A guide to the best wooden flooring


If you're buying for an area within your house that has heavy traffic then you may want to consider purchasing hardwood (the hardest of woods is jatoba and the most stable is oak either will provide you with the performance you need for heavily trafficked areas). You should also note that your wood will most likely be affected by sunlight, so ensuring that the wood has a high quality finish should be an important task for your to do list.

Choice of finish

Choosing how you'd like yourwood finishedwill depend on the look that you're going for. For example, if you're looking for a natural look that still provides protection than an oiled finish will be most suitable. On the other hand, if you need a finish that will provide more water resistance than oil, then a lacquer finish may be most suitable.

Complementing your wood

To complement the colouring of your wood you can use rugs; this will soften what can be a relatively cold flooring choice as well as protecting wood in areas that sees the most use.

Being prepared for gaps

If you're new to having wooden floors in your home then you'll need to know what to expect. One thing that frequently takes people by surprise is the fact that wood contracts and expands as according to the temperature. This means that you're floor may look slightly different throughout the year and you may even notice slight gaps. This is perfectly normal and simply a natural way that wood behaves.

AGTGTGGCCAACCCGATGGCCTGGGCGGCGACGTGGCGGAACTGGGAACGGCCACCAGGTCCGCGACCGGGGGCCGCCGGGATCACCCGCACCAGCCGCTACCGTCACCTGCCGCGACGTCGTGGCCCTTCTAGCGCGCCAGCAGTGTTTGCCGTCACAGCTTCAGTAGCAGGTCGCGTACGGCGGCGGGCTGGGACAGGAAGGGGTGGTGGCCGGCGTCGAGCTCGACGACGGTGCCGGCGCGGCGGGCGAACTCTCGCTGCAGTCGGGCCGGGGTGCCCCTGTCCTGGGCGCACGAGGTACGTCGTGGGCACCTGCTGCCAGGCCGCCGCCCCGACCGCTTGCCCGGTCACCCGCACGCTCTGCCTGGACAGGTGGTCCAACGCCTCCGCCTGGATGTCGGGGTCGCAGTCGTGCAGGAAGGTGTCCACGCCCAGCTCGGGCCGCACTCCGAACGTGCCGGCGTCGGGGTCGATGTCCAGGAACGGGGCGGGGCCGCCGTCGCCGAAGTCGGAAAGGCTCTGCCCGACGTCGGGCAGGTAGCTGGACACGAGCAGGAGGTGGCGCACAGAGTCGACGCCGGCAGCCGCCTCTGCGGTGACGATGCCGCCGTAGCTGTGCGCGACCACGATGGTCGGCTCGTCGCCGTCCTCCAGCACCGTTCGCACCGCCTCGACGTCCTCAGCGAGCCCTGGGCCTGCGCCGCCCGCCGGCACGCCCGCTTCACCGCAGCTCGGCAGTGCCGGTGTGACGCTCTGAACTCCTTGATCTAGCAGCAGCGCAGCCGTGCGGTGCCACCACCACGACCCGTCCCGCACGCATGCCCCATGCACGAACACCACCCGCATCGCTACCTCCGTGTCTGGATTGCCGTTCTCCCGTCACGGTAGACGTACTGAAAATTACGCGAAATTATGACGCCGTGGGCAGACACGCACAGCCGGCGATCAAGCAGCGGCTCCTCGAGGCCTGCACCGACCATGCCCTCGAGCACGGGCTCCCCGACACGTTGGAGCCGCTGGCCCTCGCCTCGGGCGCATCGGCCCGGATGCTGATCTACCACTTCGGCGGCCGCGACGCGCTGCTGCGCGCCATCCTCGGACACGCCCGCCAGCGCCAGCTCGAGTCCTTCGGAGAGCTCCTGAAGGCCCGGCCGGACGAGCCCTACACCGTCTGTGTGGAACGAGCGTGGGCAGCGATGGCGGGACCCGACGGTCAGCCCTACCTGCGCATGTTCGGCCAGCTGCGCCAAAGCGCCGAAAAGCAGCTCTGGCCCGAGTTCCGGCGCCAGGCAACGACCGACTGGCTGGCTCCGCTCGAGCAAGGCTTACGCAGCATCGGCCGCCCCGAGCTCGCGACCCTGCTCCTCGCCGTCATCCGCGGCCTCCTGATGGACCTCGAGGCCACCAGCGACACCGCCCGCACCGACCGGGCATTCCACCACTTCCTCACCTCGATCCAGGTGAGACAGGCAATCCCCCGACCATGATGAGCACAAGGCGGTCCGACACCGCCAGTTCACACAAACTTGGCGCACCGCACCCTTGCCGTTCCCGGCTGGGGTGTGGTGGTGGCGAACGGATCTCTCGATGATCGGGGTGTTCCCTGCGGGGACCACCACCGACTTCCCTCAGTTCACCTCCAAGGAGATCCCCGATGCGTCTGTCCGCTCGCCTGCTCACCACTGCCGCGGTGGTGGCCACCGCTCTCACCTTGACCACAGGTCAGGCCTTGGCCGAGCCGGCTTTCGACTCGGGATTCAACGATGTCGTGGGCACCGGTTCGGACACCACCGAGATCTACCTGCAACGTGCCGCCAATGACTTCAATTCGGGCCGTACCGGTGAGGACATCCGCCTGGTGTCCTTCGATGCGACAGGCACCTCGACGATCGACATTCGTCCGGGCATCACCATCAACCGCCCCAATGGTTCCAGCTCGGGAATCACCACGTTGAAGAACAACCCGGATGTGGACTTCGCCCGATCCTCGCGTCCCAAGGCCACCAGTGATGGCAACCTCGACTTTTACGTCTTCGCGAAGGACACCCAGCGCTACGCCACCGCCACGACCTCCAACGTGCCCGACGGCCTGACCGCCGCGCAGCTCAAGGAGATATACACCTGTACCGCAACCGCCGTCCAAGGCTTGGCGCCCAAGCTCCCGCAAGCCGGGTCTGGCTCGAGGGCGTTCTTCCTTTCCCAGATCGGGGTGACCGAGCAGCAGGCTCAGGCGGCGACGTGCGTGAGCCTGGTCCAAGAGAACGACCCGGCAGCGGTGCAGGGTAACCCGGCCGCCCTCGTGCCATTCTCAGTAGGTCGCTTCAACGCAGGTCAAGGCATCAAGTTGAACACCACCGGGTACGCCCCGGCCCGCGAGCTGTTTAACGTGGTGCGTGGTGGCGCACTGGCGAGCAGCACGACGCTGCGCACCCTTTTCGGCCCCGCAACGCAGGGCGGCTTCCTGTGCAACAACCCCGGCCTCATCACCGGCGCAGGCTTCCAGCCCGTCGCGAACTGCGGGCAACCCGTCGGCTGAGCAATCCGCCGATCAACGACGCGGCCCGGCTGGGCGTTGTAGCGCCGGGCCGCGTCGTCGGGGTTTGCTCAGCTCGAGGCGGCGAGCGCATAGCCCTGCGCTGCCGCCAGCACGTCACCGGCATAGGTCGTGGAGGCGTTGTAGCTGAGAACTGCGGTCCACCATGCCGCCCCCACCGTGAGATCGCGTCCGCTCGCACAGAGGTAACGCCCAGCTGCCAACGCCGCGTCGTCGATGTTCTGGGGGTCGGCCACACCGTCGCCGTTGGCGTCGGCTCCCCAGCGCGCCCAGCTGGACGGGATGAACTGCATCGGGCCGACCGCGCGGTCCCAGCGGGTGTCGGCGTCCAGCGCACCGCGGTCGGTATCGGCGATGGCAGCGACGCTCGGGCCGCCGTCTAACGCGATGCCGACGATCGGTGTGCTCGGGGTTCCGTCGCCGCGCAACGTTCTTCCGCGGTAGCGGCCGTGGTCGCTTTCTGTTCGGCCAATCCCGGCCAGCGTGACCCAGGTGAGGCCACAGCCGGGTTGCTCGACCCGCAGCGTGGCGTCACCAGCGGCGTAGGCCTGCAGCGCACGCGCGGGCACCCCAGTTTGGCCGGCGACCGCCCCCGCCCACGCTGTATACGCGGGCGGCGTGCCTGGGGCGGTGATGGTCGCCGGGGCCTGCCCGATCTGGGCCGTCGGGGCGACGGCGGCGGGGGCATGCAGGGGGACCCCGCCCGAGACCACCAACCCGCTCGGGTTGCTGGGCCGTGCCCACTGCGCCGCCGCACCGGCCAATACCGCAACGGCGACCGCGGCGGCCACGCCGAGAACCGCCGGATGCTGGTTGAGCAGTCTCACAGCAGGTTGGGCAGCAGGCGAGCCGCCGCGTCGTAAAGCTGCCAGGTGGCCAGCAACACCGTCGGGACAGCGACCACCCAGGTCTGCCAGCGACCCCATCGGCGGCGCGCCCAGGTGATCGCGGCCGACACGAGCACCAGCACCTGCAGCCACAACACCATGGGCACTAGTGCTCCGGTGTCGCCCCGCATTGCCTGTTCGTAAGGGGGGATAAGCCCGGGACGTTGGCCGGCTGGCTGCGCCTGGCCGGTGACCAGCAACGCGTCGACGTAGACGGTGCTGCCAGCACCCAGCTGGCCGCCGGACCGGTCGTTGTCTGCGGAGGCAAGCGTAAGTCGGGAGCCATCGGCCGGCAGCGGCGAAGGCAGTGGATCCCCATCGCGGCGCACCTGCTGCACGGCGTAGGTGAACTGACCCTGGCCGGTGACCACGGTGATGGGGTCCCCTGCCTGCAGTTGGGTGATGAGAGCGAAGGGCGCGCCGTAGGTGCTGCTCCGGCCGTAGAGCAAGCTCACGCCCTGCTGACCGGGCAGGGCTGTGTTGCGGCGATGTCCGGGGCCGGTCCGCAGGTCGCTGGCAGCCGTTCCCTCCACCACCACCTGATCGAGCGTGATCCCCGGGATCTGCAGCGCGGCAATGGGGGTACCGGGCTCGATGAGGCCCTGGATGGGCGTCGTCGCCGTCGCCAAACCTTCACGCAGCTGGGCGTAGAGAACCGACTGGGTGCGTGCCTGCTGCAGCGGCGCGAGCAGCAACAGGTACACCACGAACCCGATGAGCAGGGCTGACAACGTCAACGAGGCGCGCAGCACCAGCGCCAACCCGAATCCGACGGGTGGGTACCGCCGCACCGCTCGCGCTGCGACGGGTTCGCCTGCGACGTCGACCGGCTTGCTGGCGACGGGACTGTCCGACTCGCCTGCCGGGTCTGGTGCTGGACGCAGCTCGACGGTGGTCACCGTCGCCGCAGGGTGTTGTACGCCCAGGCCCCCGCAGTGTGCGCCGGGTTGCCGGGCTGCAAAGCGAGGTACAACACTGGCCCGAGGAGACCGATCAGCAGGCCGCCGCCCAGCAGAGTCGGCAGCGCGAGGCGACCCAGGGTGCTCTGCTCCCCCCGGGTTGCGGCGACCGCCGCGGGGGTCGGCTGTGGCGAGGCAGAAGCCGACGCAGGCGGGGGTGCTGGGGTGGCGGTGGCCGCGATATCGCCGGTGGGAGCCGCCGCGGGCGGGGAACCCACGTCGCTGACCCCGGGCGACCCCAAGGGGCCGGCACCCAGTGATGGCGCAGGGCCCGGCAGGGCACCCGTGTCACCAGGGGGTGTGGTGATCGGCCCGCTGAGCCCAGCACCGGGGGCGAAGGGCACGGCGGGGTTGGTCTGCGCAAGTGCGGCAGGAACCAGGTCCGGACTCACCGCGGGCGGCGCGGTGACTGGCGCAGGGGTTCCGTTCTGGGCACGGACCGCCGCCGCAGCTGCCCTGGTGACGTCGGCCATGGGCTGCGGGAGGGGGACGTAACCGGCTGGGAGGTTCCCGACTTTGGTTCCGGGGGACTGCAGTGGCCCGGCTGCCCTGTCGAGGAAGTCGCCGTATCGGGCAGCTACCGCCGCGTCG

Types of wood

Solid wood

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Solid wood is where wood is used in it's natural and original form. Solid wood benefits from unique character and patterns that are individual to that piece of wood.

Engineered wood

Engineered wood may be considered as a far more practical wood as compared to solid wood (albeit it less beautiful). Engineered wood also tends to be more stable and easier to lay as compared to solid wood.

Engineered wood consists of layers of wooden boards that are glued and pressed together; this is then finished with a topping of timber (which can be any type of wood). Because of it's construction, engineered wood is great for resisting warping, buckling and cracking).

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Special Thanks

http://friendlygiantmaintenance.ca - Thank you for selflessly using your practical knowledge.
http://numinacounselling.com - I call these guys regularly.
http://www.woodtone.com - Extremely cute page.

Posted in Home Improvement Post Date 10/27/2015


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